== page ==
What can you tell us about "Wallie's Gals"? 
    Wallie's Gals is a fun project created by (WIFVNE Member) Mary Ferrara that I am happy to be a part of. It is the story of four women who reunite after they worked together in a retail establishment. Things are said and done that are somewhat surprising to the group. It's an array of emotions that pay homage to the older gal, and what we live through. It's about change, and maturity, accepting yourself for who you are.  It's about forgiveness, too -- for the things we did as a younger self, and knowing that these were our limitations, at that time in our lives. It's a dramedy that will make you feel a bit warm in the heart, with some raucous belly laughs thrown in.

    What has your experience as a woman in the industry been like?
    My experience has been good -- and getting better -- although I'd like to see more open-mindedness with older women in New England. It's getting there. We have so much to offer. It is a small market, and it is competitive, so you'll find that some of us don't even have agents in New England, yet we audition in NY and have agents in the Southeast, or elsewhere.  My experience on set has been really positive. I've been involved with projects in and outside of New England, and I am thankful for every single one of them. I learned at every turn and am still learning, something that will never cease.  

    What has been your experience working as an actor in New England?
    It is a small market as stated, and there's not a lot of part for the older "gal" -- again I think that is changing. The people I have worked with (most of them) were super professional and produced some good projects.  I can go either way, the older gal with the grey streaks who is a judge/ business executive or a loud mouth blue collar cop. I know my brand, and I am now in the process of revamping everything I have out there, everything. The business of acting is a business first, no matter how much talent you may have, you must think like a business that you run, and your product must fly off the shelves.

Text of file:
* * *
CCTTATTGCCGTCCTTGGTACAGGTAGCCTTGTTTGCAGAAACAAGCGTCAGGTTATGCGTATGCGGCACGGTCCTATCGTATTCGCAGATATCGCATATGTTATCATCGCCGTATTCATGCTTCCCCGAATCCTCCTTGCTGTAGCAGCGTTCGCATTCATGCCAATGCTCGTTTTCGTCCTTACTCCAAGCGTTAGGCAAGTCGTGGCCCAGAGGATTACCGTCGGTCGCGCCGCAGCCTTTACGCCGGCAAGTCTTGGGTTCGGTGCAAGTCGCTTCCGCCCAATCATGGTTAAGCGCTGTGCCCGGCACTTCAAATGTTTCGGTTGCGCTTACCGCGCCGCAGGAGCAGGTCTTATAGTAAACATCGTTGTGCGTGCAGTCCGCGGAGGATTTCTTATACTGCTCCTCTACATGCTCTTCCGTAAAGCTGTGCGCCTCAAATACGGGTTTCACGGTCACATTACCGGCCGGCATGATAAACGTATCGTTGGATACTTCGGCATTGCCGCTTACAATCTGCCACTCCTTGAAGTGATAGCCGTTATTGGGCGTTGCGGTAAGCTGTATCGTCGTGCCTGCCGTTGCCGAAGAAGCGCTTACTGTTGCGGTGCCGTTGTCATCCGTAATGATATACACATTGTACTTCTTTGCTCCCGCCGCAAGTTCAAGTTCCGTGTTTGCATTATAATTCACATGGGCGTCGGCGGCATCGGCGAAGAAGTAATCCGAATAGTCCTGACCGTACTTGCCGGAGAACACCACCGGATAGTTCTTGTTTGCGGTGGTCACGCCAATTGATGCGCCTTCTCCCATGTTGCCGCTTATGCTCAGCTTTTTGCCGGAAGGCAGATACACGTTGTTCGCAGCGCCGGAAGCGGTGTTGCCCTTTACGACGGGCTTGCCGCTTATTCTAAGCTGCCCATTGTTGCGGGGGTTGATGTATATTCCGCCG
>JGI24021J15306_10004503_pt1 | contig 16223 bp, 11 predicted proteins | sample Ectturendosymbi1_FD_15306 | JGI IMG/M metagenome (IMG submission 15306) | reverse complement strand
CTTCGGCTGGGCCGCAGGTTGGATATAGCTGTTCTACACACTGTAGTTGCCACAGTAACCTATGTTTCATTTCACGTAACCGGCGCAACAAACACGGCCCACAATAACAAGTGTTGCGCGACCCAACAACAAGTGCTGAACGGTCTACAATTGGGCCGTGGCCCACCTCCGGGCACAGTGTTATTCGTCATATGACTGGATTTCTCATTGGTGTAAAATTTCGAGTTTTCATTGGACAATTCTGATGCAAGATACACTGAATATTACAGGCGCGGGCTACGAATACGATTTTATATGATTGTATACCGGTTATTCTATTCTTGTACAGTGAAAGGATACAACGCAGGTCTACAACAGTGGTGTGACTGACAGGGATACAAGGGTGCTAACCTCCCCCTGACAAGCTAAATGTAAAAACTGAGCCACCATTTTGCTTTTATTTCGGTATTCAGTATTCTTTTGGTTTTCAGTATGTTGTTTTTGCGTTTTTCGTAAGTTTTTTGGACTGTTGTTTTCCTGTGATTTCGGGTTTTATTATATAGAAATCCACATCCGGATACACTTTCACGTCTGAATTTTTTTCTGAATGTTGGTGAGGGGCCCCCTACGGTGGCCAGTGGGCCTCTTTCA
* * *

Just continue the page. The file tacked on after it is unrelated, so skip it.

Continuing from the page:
Do you have a mentor?
    I am in a coaching arena right now -- a small group of about 9 people, with a person who runs a group called the AGR in NY. I resisted at first, thinking it was expensive and time-consuming, but working with Jen Rudolph of the AGR has already helped me tremendously. The confusion on where I come into the market, or what I should be "selling" is now clear. I know I can play all sorts characters, but where I enter the market, how my materials should look, and what I concentrate on in order to get into the good rooms is of utmost importance. That has now been clarified for me.

    Were you told or did you learn a piece of wisdom or advice you now tell others in the beginning of their career? 
    Yes absolutely! Back in 2012, I joined a group called HEA Hollywood East Actors Group, and from that group I founded a spin-off called the New England Kids Actors Group. It now has over 1300 members. We tell parents in this group, newbies and veterans alike, about legitimate casting calls, money practices in the industry, child laws and guidelines for set, post new calls, give advice from industry professionals to the parents, and answer questions about the industry for children under 18. I do not run the day to day group anymore, I am just a member now. The admins have done a fantastic job, and have created a new page as well for the kid's accomplishments. I've seen some of them grow so much over the years since 2012. I have worked with several of them too, and it's always fun and super professional. We have singers and models in the group. It really is a safe place for the parents of child actors/entertainers.

    What are some things you wish could change/would help if more women were in the industry?
    I would like to see more stories for the older woman. I have just started to see this now, and I do know that it will continue. I would like to see a shift in the mindsets of some of the younger producers:  seek out and write and/or put these stories out there because they are interesting! Most of our film work here is indie work, so I'd like to see a shift here in New England -- to utilize all the talents we have here. 

    Where would you like to go in your work?